Friday, September 30, 2005

A semi-naked male leaping around in mock battle

Just before the election, Don Brash made some stunningly ignorant comments on the wero, asking why important visitors to New Zealand were greeted by "a Maori New Zealander jumping around half naked". So I wonder what he thought of this...


Probably didn't like it. Duh.

Posted by Anonymous : 9/30/2005 10:01:00 PM

Does he, or anybody else for that matter, have to "like it"? Or does political correctness say he must?

Posted by yingyangyo : 9/30/2005 10:11:00 PM

Unlike Brash and other Nats stuck in the 1950s, the Royal Family have never had a problem with Maori protocol having been adopted as the customary way of greeting important visitors to our country. Are they "politically correct", too?

Actually, I'm sick to death of that cliche, it's just lazy thinking. Be specific about what you don't like or STFU. I'm also sick to death of Murray McCully's references to The Sisterhood. It's the intellectual equivalent of walk shorts and long socks. Can anyone drag him and his dinosaur mates into the 21st Century? Now there's a challenge.

Posted by Anonymous : 9/30/2005 11:22:00 PM

Get ready to die of your sickness then my friend, for you'll hear much more of it. One of the problems with anonymous intellectually-deficient pygmies is that they sicken unto death with their cliches like "Nats stuck in the 1950s" and "dinosaurs". The Royal Family have the Maori protocol thrust upon them, whether they give a rat's bottom for it or not. My question was directed at a different matter, which was does Dr. Brash not have the right to dislike it, and to say so, or must he keep his mouth shut because whatever it is that anonymous would prefer another cliche for, requires him to? Personally, I disagree with Dr. Brash's view, but I respect his right to have it, which appears to be more than can be said about you, my anoymous friend.

Applying your own directive to be specific or do something else, what specifically is it about the Hon. Murray McCully's references to "The Sisterhood" that you don't like, apart from its evocation of some warped paradigm of sock and shorts that burdens your existence?

Posted by yingyangyo : 10/01/2005 04:37:00 AM

Hey, why don't we label the Nats
leadership "the Gerontocracy?"
Or the "Testosterone Poisoning
Fatalities?" Or the "Yokelocracy?"

"Sisterhood." How precious. And
with attitudes like that, no
wonder women voted against
the Nats.

Get over it, Muzza.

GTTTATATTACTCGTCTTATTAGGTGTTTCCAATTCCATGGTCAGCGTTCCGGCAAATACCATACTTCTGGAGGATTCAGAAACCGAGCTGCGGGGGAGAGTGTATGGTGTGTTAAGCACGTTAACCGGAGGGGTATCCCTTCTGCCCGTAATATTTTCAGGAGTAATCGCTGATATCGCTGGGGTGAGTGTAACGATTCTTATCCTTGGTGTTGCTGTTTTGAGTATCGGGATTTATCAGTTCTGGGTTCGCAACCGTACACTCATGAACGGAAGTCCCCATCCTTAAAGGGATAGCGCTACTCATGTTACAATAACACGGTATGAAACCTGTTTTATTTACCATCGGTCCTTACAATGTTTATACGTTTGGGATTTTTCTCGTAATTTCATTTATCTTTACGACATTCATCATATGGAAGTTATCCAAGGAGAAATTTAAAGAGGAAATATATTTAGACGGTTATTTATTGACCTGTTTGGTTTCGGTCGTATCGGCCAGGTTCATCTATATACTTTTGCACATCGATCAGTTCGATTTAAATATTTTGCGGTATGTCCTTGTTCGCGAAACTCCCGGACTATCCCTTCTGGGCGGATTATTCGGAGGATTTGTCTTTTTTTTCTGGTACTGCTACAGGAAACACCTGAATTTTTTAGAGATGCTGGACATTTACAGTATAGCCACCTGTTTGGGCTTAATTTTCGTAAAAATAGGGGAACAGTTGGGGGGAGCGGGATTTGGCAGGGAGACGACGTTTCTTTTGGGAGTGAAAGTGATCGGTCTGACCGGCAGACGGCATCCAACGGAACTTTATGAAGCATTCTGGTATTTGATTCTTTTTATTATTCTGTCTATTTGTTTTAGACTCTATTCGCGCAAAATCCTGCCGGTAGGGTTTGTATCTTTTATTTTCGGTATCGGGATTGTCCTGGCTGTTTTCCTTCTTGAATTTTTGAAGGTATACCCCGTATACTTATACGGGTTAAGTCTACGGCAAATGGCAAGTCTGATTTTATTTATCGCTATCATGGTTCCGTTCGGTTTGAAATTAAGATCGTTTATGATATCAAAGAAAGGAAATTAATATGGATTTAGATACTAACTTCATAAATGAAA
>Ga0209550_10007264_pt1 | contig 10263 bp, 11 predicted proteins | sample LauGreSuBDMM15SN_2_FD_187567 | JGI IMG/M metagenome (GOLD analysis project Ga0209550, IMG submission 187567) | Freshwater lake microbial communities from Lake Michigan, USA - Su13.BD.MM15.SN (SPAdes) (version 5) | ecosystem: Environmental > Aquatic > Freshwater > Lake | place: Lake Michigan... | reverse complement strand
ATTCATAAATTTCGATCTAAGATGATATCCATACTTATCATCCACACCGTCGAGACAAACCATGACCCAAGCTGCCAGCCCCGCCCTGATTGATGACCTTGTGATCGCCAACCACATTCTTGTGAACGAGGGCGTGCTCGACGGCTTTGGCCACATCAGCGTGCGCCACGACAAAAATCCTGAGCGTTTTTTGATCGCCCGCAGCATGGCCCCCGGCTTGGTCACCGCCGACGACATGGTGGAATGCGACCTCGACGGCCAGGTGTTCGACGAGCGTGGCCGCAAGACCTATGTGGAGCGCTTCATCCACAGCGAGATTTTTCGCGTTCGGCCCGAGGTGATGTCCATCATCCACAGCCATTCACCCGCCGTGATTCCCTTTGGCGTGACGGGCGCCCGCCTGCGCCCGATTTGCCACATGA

Posted by Anonymous : 10/01/2005 10:28:00 AM


It’s irrelevant whether Brash personally likes Maori protocol or not – he’s a politician, he dissed it for political reasons. The Nats policy on Maori IS stuck in the 1950s in that it appears unaware of the 1961 Hunn Report which advocated Maori-specific programmes to reduce inequalities.

Many older Maori remember that report and are disgusted by the Nats’ ignorance of that and other historical efforts to improve the lives of Maori through special programmes. A recent Country Calendar programme on Maori Farmer of the Year 2005 was a great example of a successful result.,2106,3390807a3600,00.html

Murray McCully’s Sisterhood epithet shows that he has difficulty accepting the increased presence of women in public life. It reflects a prejudice rather than reality. But he's not the only one. I've seen Colin James refer in a column to the "gynocracy" and place women among "minority groups". Clearly, there's a number of 50+ guys out there who were unsettled when the women's movement came along and challenged their sense of entitlement. I guess it's part of being a conservative.

To the other anonymous's suggestions, I'd like to add The Brudderhood, or the Blokeocracy.

Posted by Anonymous : 10/01/2005 02:10:00 PM

Political dissing in an election campaign? Naughty, naughty right wing person, how could you stoop so low? Interesting how you get all huffy over McCully's choice of epithet, yet throw around your own. Ease up on the stressing laddies, or you'll never make it to maturity.

Posted by yingyangyo : 10/02/2005 06:43:00 AM

Yingyangyo: The point of the original post was to compare Brash’s negative statements on Maori welcoming ceremonies with Prince Andrew’s active participation in one. You went off on a tangent about Brash’s right not to like it. I said that his personal views are not the point: he’s a politician, his statements were political. And now he has taken the political consequences. End of story.

Posted by Anonymous : 10/02/2005 11:34:00 AM

Other anonymous- I keep having to point out to Colin James in my Gaynz.Com columns that he has no real evidence-based grounds for his continued claims that
'political correctness' cost Labour provincial support. Perhaps, but by the same token, Brian Tamaki and the Exclusive Brethren aren't seen as mainstream by many urban liberal New Zealanders.

His comments about 'gynocracy' do not surprise me. As for your point about age, yeah, exactly. It's male menopause. It makes testosterone go rancid.

Craig Y

Posted by Anonymous : 10/04/2005 08:49:00 AM